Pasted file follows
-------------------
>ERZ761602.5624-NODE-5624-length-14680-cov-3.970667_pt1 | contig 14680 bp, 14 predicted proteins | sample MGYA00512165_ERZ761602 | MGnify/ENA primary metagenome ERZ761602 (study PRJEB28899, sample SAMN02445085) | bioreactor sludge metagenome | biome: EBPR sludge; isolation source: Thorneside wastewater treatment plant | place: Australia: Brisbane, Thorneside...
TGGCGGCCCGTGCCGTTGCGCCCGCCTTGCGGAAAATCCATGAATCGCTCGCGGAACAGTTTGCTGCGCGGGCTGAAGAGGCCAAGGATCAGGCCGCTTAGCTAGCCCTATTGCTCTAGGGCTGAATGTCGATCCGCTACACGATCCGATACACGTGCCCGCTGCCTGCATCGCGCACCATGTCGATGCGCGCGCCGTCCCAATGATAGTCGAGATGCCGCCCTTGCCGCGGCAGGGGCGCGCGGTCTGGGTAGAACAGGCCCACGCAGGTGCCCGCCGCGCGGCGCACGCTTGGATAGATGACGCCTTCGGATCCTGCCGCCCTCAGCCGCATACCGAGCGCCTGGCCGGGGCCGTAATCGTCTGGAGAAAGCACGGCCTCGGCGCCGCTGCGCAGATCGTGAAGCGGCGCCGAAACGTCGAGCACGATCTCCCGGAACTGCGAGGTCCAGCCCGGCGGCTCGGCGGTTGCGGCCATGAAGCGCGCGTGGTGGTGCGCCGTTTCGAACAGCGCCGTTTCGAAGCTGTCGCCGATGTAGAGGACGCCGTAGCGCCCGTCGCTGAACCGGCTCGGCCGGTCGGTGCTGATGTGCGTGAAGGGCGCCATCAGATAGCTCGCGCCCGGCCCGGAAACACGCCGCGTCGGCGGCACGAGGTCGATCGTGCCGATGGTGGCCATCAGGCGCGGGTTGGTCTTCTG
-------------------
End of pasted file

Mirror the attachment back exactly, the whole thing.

>ERZ761602.5624-NODE-5624-length-14680-cov-3.970667_pt1 | contig 14680 bp, 14 predicted proteins | sample MGYA00512165_ERZ761602 | MGnify/ENA primary metagenome ERZ761602 (study PRJEB28899, sample SAMN02445085) | bioreactor sludge metagenome | biome: EBPR sludge; isolation source: Thorneside wastewater treatment plant | place: Australia: Brisbane, Thorneside...
TGGCGGCCCGTGCCGTTGCGCCCGCCTTGCGGAAAATCCATGAATCGCTCGCGGAACAGTTTGCTGCGCGGGCTGAAGAGGCCAAGGATCAGGCCGCTTAGCTAGCCCTATTGCTCTAGGGCTGAATGTCGATCCGCTACACGATCCGATACACGTGCCCGCTGCCTGCATCGCGCACCATGTCGATGCGCGCGCCGTCCCAATGATAGTCGAGATGCCGCCCTTGCCGCGGCAGGGGCGCGCGGTCTGGGTAGAACAGGCCCACGCAGGTGCCCGCCGCGCGGCGCACGCTTGGATAGATGACGCCTTCGGATCCTGCCGCCCTCAGCCGCATACCGAGCGCCTGGCCGGGGCCGTAATCGTCTGGAGAAAGCACGGCCTCGGCGCCGCTGCGCAGATCGTGAAGCGGCGCCGAAACGTCGAGCACGATCTCCCGGAACTGCGAGGTCCAGCCCGGCGGCTCGGCGGTTGCGGCCATGAAGCGCGCGTGGTGGTGCGCCGTTTCGAACAGCGCCGTTTCGAAGCTGTCGCCGATGTAGAGGACGCCGTAGCGCCCGTCGCTGAACCGGCTCGGCCGGTCGGTGCTGATGTGCGTGAAGGGCGCCATCAGATAGCTCGCGCCCGGCCCGGAAACACGCCGCGTCGGCGGCACGAGGTCGATCGTGCCGATGGTGGCCATCAGGCGCGGGTTGGTCTTCTG